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Battle of Northern Burma and Western Yunnan
Part of the Burma campaign, the South-East Asian theatre of World War II, the Second Sino-Japanese War and the Pacific Theater of World War II

Chinese soldiers fight along the Salween River in Burma
DateOctober 1943 – March 1945
Northern Burma and Western Yunnan
22°50′N 97°08′E / 22.83°N 97.14°E / 22.83; 97.14
Result Allied victory
United Kingdom United Kingdom
 United States
Commanders and leaders
Republic of China (1912–1949) Wei Li-huang
Republic of China (1912–1949) Song Xilian
Republic of China (1912–1949) Sun Li-jen
Empire of Japan Masakazu Kawabe
Empire of Japan Heitarō Kimura
400,000 150,000
Casualties and losses
107,000 108,000 (at least 30,000 Japanese soldiers dead)

Battle of Northern Burma and Western Yunnan (Chinese: 滇西緬北戰役 October 1943 – March 1945) was the name of the Chinese campaign with their allies in the 1943–45 Burma Campaign. The campaign ended in an Allied victory.

It is one of the large-scale battles of the Second Sino-Japanese War, located in the border area between Yunnan Province, China and northern Myanmar, starting at the beginning of December 1943. The purpose of the battle is to open up the China-India Highway. At the end of March 1945, the Chinese Expeditionary Force, the British Army, and the Merrill's Marauders joined forces in Muse, Burma (Myanmar), while the Japanese Army lost the North Burma Stronghold.

The Allied Forces were jointly formed by the troops of China, the United States and the United Kingdom. Among them, the Chinese participating forces included the Chinese Army in India and the Chinese Expeditionary Force. The commander-in-chief of the campaign was General Wei Lihuang of the Chinese National Army, and the deputy commander of the campaign was General Joseph Stilwell of the US Army. The main force of the Japanese army was the Japanese Burmese front. The commander of the battle was Masakazu Kawabe, then Heitaro Kimura, later Shinichi Tanaka and others. The total strength was more than 400,000 for Allied and 150,000 for Japan.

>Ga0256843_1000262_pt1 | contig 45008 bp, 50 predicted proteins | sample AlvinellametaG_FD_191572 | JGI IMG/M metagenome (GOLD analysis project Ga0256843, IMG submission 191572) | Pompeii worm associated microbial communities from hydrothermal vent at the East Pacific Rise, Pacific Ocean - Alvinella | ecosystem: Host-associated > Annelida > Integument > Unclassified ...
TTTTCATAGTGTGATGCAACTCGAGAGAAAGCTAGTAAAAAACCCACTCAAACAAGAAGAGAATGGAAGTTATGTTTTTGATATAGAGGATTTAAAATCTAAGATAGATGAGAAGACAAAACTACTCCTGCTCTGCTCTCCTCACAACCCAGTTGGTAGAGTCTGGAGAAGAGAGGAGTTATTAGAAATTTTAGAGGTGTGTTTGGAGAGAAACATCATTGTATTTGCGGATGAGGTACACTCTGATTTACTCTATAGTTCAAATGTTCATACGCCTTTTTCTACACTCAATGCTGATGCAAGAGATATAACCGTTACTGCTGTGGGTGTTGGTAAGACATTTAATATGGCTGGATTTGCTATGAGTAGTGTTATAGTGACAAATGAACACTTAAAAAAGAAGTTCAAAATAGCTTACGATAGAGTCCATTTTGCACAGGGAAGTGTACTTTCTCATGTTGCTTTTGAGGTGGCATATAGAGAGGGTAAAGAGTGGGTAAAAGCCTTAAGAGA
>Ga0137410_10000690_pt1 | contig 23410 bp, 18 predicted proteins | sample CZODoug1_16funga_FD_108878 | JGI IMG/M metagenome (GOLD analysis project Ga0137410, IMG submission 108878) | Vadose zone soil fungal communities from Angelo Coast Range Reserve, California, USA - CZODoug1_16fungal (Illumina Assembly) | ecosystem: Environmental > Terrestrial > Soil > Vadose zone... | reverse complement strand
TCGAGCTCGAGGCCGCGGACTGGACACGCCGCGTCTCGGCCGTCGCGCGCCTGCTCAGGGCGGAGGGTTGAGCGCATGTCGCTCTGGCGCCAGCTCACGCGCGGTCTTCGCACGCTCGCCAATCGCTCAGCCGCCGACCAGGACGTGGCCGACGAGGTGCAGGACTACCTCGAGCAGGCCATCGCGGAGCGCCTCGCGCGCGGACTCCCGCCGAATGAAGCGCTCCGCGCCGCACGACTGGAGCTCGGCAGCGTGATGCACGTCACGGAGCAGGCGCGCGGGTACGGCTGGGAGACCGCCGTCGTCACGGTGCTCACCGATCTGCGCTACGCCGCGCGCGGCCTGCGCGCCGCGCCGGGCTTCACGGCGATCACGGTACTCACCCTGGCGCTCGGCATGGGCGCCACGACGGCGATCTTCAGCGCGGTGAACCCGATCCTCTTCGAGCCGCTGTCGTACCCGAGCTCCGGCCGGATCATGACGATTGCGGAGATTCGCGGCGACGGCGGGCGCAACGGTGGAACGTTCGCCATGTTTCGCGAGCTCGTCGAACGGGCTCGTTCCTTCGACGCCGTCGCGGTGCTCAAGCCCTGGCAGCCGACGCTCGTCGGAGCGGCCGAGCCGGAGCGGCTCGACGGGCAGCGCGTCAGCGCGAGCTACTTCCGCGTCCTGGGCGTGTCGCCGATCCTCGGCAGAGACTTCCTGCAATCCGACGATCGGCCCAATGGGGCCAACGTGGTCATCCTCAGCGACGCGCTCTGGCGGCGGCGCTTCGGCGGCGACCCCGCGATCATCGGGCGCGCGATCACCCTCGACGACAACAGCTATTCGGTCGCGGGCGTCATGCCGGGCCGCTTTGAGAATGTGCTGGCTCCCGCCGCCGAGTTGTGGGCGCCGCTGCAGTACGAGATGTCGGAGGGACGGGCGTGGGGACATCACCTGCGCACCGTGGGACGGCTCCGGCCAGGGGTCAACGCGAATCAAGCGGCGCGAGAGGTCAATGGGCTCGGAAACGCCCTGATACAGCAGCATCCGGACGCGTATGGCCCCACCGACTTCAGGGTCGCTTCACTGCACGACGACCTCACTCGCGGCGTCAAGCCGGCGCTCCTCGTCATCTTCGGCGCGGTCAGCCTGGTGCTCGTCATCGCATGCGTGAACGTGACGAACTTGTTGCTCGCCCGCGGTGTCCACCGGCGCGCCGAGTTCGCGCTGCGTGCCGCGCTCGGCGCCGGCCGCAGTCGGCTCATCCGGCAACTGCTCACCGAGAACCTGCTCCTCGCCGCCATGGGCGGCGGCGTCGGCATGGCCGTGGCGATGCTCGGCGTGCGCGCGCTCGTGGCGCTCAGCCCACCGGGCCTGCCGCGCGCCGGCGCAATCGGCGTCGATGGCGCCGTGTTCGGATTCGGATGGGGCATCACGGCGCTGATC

The Battle of Northern Myanmar and Western Yunnan lasted one and a half years. At the cost of 31,443 people killed and 35,948 wounded, the Allies killed more than 30,000 Japanese soldiers,[1] reopened southwest China to the Burma Road, and recovered all the lost land on the west bank of the Salween River in western Yunnan.


At the turn of spring and summer in 1942, the Japanese army captured Burma and immediately prepared to attack west Yunnan. They were expected to fight along Burma Road, conquer Yunnan and threaten Chongqing. On May 4, 1942, the Japanese army invaded Longling County, and at the same time dispatched 54 aircraft to carry out a violent bombing of Baoshan, Yunnan, the Millennium Ancient City; on the 10th, the Japanese army invaded the border city of Tengchong. At this point, a large area west of the Salween River (Nu River) fell into the hands of the Japanese army. The 71st Army of the Chinese Expeditionary Force set up defenses on the east bank of the Nu River, repeatedly frustrated the Japanese army’s attempt to move eastward, and thus stabilized the war situation, and confronted it across the river for two years.

At that time, after the Burma Road, which was once the only land international transportation artery, was cut off, a large amount of military supplies to China could only be transported by the US Air Force through "The Hump" with much difficulty and no security. In order to regain control of the Burma Road, the six divisions of the Chinese Expeditionary Forces in India and the British and Indian forces jointly launched a counterattack against the Japanese army in northern Myanmar in late October 1943, and achieved initial results. On April 17, the following year, the Chinese Expeditionary Force carried out a counter-attack plan for crossing the river.

Battles in Battle of Northern Burma and Western Yunnan


  1. ^ . 《ああ菊兵団―フーコン作戦》、《ああ菊兵団―ビルマ縦断作戦》. ((cite book)): Missing or empty |title= (help)CS1 maint: others (link)

See also